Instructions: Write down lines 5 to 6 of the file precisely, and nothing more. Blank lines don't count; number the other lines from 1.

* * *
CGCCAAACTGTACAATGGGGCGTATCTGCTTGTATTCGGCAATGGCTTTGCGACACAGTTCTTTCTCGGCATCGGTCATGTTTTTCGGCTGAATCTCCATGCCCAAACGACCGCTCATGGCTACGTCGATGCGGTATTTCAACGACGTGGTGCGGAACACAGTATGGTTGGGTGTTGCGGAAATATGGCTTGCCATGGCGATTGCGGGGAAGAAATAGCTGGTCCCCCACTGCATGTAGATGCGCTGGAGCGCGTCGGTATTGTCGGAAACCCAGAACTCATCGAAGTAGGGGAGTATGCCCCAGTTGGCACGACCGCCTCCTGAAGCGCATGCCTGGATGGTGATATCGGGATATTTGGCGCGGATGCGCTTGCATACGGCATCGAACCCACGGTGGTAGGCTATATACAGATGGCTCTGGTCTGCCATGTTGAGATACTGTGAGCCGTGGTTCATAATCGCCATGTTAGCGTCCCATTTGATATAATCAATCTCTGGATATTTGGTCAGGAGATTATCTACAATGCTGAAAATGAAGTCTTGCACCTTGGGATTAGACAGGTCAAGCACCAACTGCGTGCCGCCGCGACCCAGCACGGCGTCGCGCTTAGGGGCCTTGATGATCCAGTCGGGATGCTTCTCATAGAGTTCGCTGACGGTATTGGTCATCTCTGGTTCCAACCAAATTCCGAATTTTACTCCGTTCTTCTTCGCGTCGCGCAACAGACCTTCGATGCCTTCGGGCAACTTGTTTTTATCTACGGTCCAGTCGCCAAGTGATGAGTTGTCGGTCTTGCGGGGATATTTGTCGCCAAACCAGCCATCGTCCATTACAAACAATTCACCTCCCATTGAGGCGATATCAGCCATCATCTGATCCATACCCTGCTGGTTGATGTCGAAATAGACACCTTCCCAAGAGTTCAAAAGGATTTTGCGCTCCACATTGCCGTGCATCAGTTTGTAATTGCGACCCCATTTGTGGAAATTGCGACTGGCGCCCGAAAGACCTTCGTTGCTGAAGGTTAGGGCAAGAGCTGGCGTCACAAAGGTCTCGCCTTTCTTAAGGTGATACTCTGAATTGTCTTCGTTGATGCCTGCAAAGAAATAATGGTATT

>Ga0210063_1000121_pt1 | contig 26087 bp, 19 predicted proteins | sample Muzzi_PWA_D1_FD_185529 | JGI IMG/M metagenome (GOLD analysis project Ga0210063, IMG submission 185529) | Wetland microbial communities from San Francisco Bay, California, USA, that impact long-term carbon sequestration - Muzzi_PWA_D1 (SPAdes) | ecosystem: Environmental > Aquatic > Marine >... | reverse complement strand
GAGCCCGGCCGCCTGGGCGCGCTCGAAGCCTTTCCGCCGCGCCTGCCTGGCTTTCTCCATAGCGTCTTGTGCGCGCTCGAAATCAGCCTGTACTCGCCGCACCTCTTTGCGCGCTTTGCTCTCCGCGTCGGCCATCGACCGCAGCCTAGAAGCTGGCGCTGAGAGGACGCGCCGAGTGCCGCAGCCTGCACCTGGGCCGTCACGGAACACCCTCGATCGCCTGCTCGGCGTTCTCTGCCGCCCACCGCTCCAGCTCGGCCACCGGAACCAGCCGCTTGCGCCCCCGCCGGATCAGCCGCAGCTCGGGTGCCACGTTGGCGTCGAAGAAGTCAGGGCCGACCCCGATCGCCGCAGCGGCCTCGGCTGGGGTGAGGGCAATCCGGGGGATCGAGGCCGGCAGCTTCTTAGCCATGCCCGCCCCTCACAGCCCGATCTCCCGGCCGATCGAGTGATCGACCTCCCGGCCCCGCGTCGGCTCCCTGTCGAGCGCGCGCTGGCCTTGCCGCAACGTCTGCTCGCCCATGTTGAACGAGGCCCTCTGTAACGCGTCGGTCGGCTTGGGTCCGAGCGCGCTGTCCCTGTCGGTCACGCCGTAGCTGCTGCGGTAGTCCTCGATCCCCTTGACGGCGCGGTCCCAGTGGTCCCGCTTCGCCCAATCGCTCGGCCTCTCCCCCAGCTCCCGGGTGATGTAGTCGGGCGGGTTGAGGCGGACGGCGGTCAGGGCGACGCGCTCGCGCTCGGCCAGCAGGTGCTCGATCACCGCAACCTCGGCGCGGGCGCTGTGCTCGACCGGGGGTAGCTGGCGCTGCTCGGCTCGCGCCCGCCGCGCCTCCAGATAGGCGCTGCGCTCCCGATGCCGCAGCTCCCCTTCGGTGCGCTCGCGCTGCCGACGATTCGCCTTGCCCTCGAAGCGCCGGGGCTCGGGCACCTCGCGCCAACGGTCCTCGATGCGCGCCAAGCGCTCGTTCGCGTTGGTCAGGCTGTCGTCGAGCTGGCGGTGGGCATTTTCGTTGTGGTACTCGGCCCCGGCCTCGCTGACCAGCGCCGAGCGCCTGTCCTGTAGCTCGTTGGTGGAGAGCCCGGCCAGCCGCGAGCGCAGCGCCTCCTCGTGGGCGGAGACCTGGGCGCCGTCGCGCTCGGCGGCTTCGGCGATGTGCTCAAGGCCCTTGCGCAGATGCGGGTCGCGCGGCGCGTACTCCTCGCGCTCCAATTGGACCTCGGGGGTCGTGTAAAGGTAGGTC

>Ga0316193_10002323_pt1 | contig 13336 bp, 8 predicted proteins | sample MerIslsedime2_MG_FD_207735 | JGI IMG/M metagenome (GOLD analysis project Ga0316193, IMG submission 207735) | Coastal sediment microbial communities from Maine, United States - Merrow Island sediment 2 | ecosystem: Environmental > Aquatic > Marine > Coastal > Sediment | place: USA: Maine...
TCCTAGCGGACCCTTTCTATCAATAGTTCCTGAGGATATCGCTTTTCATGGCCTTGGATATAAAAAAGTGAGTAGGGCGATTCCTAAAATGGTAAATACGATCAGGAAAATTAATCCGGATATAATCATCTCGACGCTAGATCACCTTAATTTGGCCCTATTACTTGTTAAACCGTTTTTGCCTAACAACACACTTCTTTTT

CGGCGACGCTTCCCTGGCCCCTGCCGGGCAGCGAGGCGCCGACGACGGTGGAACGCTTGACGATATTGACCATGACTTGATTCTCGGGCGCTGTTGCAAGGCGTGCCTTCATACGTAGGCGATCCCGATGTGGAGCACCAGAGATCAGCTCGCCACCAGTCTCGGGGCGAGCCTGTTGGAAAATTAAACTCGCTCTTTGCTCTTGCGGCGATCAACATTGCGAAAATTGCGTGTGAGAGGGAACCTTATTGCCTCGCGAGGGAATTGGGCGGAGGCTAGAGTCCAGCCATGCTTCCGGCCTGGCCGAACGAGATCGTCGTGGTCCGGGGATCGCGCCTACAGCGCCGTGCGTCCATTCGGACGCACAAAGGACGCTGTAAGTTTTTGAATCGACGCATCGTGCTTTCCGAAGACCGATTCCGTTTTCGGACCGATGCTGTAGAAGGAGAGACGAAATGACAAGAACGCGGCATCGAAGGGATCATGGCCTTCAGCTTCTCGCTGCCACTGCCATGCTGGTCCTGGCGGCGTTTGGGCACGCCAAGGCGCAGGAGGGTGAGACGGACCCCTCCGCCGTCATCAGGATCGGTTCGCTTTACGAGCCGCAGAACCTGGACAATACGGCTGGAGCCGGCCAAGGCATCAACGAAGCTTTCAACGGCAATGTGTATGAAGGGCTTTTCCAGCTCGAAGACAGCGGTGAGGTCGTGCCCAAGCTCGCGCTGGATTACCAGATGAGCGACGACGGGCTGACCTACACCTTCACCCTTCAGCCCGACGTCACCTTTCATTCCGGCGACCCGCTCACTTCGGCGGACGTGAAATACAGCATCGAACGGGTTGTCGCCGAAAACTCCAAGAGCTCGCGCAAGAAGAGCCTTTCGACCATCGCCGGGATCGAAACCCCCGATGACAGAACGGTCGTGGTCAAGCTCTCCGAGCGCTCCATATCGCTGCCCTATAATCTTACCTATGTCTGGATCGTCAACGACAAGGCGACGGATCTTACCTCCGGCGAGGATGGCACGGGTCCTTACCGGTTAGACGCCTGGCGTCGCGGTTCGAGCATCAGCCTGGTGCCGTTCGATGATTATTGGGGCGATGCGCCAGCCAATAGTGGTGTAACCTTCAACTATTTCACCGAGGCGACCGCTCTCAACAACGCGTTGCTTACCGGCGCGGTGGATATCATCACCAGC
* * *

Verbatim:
TCCTAGCGGACCCTTTCTATCAATAGTTCCTGAGGATATCGCTTTTCATGGCCTTGGATATAAAAAAGTGAGTAGGGCGATTCCTAAAATGGTAAATACGATCAGGAAAATTAATCCGGATATAATCATCTCGACGCTAGATCACCTTAATTTGGCCCTATTACTTGTTAAACCGTTTTTGCCTAACAACACACTTCTTTTT

CGGCGACGCTTCCCTGGCCCCTGCCGGGCAGCGAGGCGCCGACGACGGTGGAACGCTTGACGATATTGACCATGACTTGATTCTCGGGCGCTGTTGCAAGGCGTGCCTTCATACGTAGGCGATCCCGATGTGGAGCACCAGAGATCAGCTCGCCACCAGTCTCGGGGCGAGCCTGTTGGAAAATTAAACTCGCTCTTTGCTCTTGCGGCGATCAACATTGCGAAAATTGCGTGTGAGAGGGAACCTTATTGCCTCGCGAGGGAATTGGGCGGAGGCTAGAGTCCAGCCATGCTTCCGGCCTGGCCGAACGAGATCGTCGTGGTCCGGGGATCGCGCCTACAGCGCCGTGCGTCCATTCGGACGCACAAAGGACGCTGTAAGTTTTTGAATCGACGCATCGTGCTTTCCGAAGACCGATTCCGTTTTCGGACCGATGCTGTAGAAGGAGAGACGAAATGACAAGAACGCGGCATCGAAGGGATCATGGCCTTCAGCTTCTCGCTGCCACTGCCATGCTGGTCCTGGCGGCGTTTGGGCACGCCAAGGCGCAGGAGGGTGAGACGGACCCCTCCGCCGTCATCAGGATCGGTTCGCTTTACGAGCCGCAGAACCTGGACAATACGGCTGGAGCCGGCCAAGGCATCAACGAAGCTTTCAACGGCAATGTGTATGAAGGGCTTTTCCAGCTCGAAGACAGCGGTGAGGTCGTGCCCAAGCTCGCGCTGGATTACCAGATGAGCGACGACGGGCTGACCTACACCTTCACCCTTCAGCCCGACGTCACCTTTCATTCCGGCGACCCGCTCACTTCGGCGGACGTGAAATACAGCATCGAACGGGTTGTCGCCGAAAACTCCAAGAGCTCGCGCAAGAAGAGCCTTTCGACCATCGCCGGGATCGAAACCCCCGATGACAGAACGGTCGTGGTCAAGCTCTCCGAGCGCTCCATATCGCTGCCCTATAATCTTACCTATGTCTGGATCGTCAACGACAAGGCGACGGATCTTACCTCCGGCGAGGATGGCACGGGTCCTTACCGGTTAGACGCCTGGCGTCGCGGTTCGAGCATCAGCCTGGTGCCGTTCGATGATTATTGGGGCGATGCGCCAGCCAATAGTGGTGTAACCTTCAACTATTTCACCGAGGCGACCGCTCTCAACAACGCGTTGCTTACCGGCGCGGTGGATATCATCACCAGC